Flu Vaccinations

Workplace flu vaccinations open for 2024.. so don’t delay — get organised today

“To replace a staff member absent with the flu for 2 days costs more than vaccinating 30 of my staff”

The flu is a highly contagious disease and it can cause sufferers to miss a week or more of work. An infected person can spread the virus for 24 hours before they are aware they have the flu and just one sneeze can contaminate an open plan office environment or classroom.

Employers are recognising the benefits of flu vaccination as a way to provide a service to employees, reduce absenteeism and provide a safer working environment.

How it works

We will ensure the program runs smoothly, meets your company’s needs, and delivers a professional service.

We will continue to keep in touch with you along the way to ensure the program runs smoothly. 

1. Book in

Once a quote is accepted, we will work with you to choose a suitable date and time for your company and schedule the clinic.

Receive a quote by Contacting us

2. Promote

We will provide you with materials to promote your onsite clinic, information documents for your staff and links to recommended government websites for additional reading.  You will use our online booking system which will allow your staff to book their own appointments and complete their consent form on-line. The site manager can view and monitor the bookings. Email confirmation and reminders will also be sent automatically.

3. Run your clinic

On the day of your onsite clinic, the immunisation nurse will set up the room and will stay for another 15 minutes after the last vaccination in case of an adverse reaction.  The nurse will vaccinate approximately 2 people per minute and all participants will receive a lollipop. 

4. Wrap up

All recipients of the flu vaccine will receive a Vaccination Certificate for their records and their vaccination securely recorded in The Australian Immunisation Register as required by the Australian Department of Health.

Invoices will be issued after the clinic is completed.


Who should get the flu shot?

Influenza vaccine is recommended for anyone who wants to reduce the likelihood of becoming ill or spreading the disease. If you work in an environment with lots of people, have contact with the public, travel on public transport or have contact with school-aged children then you are more susceptible and at greater risk of contracting flu. It is also recommended for people who travel regularly nationally or internationally.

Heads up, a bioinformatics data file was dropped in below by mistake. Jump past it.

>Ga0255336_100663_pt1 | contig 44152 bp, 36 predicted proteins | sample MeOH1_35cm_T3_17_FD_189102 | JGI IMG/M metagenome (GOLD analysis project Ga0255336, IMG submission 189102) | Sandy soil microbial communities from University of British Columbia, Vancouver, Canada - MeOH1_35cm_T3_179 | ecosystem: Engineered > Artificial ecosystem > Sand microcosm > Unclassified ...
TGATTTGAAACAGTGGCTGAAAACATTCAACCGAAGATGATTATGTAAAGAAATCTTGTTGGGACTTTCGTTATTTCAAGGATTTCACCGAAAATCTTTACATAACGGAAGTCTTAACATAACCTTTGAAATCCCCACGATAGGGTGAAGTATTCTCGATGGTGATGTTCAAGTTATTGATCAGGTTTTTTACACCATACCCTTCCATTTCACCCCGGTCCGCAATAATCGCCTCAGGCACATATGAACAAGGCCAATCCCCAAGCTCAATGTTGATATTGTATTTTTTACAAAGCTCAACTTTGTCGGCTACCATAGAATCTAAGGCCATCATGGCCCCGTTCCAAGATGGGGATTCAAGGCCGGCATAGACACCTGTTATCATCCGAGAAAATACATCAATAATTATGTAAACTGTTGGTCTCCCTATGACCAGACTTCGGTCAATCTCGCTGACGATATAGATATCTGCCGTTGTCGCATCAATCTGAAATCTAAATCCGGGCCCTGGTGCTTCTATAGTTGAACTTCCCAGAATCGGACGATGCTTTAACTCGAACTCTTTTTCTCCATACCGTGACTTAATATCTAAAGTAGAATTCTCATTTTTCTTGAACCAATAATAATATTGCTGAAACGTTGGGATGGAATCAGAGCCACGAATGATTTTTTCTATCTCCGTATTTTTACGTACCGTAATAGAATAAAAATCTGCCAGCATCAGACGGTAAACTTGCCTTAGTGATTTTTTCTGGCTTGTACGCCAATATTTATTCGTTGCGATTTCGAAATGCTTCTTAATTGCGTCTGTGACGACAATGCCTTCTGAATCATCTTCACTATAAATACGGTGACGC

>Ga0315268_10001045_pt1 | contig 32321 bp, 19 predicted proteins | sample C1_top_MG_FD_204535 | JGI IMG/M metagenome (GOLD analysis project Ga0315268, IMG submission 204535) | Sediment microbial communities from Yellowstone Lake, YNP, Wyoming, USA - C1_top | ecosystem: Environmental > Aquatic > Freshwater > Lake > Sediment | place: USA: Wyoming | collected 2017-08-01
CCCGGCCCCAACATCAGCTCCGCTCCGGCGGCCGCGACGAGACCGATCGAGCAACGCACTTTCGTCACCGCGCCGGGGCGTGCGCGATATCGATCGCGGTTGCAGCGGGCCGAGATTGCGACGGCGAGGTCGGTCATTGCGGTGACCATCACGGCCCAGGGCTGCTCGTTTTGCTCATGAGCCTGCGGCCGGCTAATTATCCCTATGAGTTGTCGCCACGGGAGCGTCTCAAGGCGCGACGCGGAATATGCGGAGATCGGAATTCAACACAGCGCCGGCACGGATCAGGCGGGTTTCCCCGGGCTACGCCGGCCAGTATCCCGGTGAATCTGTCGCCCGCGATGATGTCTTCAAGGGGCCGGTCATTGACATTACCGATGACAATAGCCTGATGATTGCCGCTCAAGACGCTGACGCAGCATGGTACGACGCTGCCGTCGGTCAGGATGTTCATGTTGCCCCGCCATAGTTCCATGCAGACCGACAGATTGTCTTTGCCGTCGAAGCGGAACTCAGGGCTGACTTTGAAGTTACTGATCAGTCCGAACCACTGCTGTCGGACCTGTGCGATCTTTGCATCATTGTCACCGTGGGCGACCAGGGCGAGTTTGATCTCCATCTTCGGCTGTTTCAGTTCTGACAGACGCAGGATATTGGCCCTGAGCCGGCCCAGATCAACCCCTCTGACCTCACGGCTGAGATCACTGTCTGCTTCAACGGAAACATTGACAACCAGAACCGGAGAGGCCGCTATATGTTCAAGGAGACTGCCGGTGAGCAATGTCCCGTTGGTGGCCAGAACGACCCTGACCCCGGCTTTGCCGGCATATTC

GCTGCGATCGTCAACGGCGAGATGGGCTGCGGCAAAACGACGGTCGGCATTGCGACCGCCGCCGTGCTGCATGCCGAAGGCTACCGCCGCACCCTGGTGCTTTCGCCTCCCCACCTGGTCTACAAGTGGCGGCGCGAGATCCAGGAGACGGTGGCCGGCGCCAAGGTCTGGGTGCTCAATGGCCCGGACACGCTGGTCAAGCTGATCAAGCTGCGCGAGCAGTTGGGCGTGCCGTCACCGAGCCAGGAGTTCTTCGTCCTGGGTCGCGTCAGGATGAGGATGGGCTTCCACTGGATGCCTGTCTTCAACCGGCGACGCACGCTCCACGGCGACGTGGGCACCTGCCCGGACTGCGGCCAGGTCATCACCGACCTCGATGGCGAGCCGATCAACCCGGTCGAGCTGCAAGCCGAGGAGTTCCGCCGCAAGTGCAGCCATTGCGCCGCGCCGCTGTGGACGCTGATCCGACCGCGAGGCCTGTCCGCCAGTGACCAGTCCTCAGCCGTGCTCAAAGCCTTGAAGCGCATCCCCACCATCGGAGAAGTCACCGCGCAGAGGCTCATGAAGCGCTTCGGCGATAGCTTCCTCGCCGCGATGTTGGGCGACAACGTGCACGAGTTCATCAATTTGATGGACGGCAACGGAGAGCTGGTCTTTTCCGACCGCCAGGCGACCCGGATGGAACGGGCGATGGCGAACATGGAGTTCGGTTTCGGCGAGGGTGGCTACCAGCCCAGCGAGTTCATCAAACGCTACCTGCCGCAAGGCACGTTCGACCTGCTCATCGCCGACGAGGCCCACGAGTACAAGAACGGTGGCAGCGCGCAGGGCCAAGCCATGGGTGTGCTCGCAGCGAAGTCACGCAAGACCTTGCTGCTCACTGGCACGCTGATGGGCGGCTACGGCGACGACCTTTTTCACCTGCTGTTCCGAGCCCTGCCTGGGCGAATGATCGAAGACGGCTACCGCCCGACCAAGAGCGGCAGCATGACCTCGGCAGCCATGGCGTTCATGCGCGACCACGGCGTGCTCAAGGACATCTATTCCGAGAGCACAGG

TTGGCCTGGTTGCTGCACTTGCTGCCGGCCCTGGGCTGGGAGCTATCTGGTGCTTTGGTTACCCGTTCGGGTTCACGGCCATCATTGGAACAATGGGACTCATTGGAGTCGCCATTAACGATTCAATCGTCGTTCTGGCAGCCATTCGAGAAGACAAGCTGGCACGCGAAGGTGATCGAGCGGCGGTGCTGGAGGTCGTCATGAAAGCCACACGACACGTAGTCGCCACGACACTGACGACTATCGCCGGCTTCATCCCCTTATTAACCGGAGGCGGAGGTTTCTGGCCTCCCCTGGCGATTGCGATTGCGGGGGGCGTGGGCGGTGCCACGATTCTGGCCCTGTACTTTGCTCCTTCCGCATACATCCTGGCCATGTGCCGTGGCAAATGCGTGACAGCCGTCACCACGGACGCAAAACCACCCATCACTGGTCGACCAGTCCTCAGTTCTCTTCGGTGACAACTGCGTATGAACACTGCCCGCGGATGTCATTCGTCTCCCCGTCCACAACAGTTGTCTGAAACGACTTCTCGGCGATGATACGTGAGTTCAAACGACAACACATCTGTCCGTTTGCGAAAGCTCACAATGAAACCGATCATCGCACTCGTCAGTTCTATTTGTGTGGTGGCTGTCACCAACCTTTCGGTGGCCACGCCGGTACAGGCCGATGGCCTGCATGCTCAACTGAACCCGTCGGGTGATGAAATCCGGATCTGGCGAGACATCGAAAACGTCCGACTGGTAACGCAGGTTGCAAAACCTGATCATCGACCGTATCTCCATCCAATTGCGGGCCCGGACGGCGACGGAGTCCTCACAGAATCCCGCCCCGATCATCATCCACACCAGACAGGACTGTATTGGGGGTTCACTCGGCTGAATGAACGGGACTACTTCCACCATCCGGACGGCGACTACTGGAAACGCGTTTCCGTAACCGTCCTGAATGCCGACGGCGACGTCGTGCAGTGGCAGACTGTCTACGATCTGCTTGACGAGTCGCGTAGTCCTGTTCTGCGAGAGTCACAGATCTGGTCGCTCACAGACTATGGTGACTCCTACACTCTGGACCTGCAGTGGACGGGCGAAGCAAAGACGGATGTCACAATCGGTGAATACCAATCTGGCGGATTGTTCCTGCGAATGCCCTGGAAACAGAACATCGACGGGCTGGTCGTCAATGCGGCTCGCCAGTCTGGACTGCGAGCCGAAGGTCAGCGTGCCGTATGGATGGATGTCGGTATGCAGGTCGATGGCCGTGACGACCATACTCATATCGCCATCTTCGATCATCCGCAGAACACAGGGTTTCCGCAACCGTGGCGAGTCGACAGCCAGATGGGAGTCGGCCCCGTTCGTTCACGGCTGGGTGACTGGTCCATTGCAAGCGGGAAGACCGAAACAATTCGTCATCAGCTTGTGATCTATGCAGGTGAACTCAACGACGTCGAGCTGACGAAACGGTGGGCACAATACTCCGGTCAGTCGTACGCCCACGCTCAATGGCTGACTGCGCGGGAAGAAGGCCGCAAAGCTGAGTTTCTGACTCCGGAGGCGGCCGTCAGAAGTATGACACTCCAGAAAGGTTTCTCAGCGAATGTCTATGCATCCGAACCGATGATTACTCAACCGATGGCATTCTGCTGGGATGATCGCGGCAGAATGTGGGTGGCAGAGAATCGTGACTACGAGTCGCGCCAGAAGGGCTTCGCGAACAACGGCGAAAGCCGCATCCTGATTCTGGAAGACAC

And remember, the flu vaccine does not contain a live virus and cannot give you the flu.

Influenza vaccine composition

The formulation of influenza vaccines for use in Australia is determined each year by the Australian Influenza Vaccine Committee (AIVC) based on information and recommendations from the World Health Organization (WHO). The 2024 flu vaccine strains will be announced later in the year.

There were two quadrivalent influenza vaccines
used in 2024 and they contained the following virus strains:

1. Egg-based quadrivalent influenza vaccines:

  • A/Victoria/4897/2022 (H1N1) pdm09-like virus*
  • A/Thailand/8/2022 (H3N2)-like virus*
  • B/Austria/1359417/2021 (B/Victoria lineage) virus*
  • B/Phuket/3073/2013-like (B/Yamagata lineage) virus

2. Cell-based quadrivalent influenza vaccines:

  • A/Victoria/4897/2022 (H1N1) pdm09-like virus*
  • A/Thailand/8/2022 (H3N2)-like virus*
  • B/Austria/1359417/2021 (B/Victoria lineage) virus*
  • B/Phuket/3073/2013 (B/Yamagata lineage)-like virus

*This represents two strain changes form the quadrivalent flu vaccine used in 2023.

Reference: TGA / AIVC Recommendations

More information

After receiving the flu vaccination

After receiving the flu vaccine your body produces antibodies to fight off the flu virus and these antibodies continue to protect you for the year. The body is protecting itself and is not weakened by this process. It takes about 2 weeks after receiving the vaccine for complete protection to develop.
Some people may experience reactions after receiving the flu vaccine. These can include:

  • Local Reactions (the most common reaction)such as soreness, redness, swelling at injection site (This usually goes within 24 to 48 hours)
  • Systemic reactions (not common) such as fever, malaise and aching muscles – these symptoms can mimic the flu. It is important to realise that this is a reaction to the vaccine and not the flu and usually goes within 1-2 days
  • Immediate adverse reactions such as hives, swelling and anaphylaxis (very rare)
  • Reactions to vaccines are rare and can happen when you receive any vaccine or drug. If a severe reaction were to occur it would usually happen within a few minutes that is why all people are requested to remain in the area for 15 minutes after receiving a flu vaccine